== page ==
Some existing systems perform computations for a given convolutional layer in software. For example, the software can apply each kernel for the layer to the set of activation inputs. That is, for each kernel, the software can overlay the kernel, which can be represented multidimensionally, over a first portion of activation inputs, which can be represented multidimensionally. The software can then compute a dot product from the overlapped elements. The dot product can correspond to a single activation input, e.g., an activation input element that has an upperleft position in the overlapped multidimensional space. For example, using a sliding window, the software then can shift the kernel to overlay a second portion of activation inputs and calculate another dot product corresponding to another activation input. The software can repeatedly perform this process until each activation input has a corresponding dot product. In some
implementations, the dot products are input to an activation function, which generates activation values. The activation values can be combined, e.g., pooled, before being sent to a subsequent layer of the neural network.
One way of computing convolution calculations requires numerous matrix multiplications in a large dimensional space. A processor can compute matrix multiplications through a brute force method. For example, although computeintensive and timeintensive, the processor can repeatedly calculate individual sums and products for convolution calculations. The degree to which the processor parallelizes calculations is limited due to its architecture.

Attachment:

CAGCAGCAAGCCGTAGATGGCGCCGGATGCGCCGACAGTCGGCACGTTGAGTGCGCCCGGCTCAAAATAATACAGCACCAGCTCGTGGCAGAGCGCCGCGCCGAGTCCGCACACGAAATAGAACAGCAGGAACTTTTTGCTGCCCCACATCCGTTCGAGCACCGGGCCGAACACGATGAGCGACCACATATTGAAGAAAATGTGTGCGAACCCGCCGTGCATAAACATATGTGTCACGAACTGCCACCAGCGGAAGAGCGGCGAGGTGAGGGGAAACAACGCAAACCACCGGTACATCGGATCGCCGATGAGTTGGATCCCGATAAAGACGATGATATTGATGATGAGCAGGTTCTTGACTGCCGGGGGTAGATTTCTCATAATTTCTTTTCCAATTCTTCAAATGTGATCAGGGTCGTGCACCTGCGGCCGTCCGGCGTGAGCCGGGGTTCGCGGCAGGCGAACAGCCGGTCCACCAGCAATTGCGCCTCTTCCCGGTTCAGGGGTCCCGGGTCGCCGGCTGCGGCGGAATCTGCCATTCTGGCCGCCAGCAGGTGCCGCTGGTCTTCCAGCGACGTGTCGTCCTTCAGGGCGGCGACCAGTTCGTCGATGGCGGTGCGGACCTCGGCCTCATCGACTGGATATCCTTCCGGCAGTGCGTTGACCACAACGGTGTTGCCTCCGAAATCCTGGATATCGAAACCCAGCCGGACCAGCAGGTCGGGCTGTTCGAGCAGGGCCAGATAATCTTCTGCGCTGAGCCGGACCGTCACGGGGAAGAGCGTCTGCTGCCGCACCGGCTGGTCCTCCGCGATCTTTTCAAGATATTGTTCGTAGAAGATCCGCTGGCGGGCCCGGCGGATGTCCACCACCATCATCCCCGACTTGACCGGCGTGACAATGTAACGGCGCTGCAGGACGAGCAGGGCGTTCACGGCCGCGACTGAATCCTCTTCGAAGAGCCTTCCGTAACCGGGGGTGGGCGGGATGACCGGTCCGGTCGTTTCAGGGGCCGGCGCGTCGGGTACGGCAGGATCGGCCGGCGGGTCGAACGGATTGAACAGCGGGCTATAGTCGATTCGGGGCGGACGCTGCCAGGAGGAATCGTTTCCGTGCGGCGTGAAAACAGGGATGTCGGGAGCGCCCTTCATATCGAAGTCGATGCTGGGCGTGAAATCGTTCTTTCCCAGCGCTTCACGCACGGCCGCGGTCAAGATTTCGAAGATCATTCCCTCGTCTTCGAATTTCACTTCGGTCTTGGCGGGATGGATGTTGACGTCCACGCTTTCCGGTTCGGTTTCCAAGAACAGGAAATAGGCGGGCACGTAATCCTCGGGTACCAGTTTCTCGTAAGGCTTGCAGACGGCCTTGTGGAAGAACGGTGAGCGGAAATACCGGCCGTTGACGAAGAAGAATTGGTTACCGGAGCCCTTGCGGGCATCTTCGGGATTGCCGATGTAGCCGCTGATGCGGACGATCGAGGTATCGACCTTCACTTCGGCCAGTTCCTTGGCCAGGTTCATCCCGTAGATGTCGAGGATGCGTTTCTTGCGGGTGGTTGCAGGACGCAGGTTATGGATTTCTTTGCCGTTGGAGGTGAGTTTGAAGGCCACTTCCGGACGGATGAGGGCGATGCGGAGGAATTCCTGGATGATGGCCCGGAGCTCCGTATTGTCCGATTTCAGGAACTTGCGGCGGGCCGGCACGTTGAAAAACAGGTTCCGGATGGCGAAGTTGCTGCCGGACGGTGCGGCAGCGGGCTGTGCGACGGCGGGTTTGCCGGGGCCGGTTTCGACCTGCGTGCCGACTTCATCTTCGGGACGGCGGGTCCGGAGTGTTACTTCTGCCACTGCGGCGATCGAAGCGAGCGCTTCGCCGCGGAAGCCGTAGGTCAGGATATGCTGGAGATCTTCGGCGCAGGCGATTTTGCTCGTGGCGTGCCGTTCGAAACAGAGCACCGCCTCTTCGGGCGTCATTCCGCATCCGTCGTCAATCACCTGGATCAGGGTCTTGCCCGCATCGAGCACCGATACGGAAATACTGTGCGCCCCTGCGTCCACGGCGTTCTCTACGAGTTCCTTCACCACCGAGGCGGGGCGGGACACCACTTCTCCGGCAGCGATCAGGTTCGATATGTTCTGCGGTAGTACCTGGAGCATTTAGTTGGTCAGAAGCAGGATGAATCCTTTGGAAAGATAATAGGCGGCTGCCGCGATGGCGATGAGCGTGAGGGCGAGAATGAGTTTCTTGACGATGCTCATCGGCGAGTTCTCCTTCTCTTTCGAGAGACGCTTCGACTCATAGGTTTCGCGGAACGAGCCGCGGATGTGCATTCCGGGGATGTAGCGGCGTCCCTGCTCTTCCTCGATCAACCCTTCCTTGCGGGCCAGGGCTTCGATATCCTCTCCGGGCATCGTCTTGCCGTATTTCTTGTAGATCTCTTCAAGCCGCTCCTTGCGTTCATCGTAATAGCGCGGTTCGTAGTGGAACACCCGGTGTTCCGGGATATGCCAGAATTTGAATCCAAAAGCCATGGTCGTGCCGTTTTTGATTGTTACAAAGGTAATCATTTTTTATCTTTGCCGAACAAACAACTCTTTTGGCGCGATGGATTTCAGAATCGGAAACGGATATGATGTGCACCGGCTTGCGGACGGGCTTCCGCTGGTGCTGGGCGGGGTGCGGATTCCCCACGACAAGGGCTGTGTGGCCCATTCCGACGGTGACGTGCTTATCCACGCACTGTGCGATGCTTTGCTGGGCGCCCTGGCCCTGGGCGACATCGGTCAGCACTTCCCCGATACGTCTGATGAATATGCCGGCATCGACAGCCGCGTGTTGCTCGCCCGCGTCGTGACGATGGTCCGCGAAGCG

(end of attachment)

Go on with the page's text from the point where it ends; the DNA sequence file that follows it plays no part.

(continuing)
SUMMARY
In general, this specification describes a specialpurpose hardware circuit that computes neural network inferences.
In general, one innovative aspect of the subject matter described in this specification can be embodied in methods that include the actions of computing a layer output for a convolutional neural network layer from a layer input for the convolutional neural network layer using a twodimensional systolic array, the convolutional neural network layer having a plurality of kernels, each kernel having a respective matrix structure of weights, the method comprising: receiving a plurality of activation inputs, the plurality of activation inputs represented as a multidimensional matrix; forming a plurality of vector inputs from the plurality of activation inputs, each vector input comprising values from a distinct region within the multidimensional matrix; sending the plurality of vector inputs to one or more cells along a first dimension of the systolic array; generating a plurality of rotated kernel structures from each of the plurality of kernels, where generating a particular rotated kernel structure comprises shifting elements in the respective matrix structure for the kernel along one dimension; sending each kernel structure and each rotated kernel structure to one or more cells along a second dimension of the systolic array; causing the systolic array to generate an accumulated output based on the plurality of value inputs and the plurality of kernels; and generating the layer output from the accumulated output.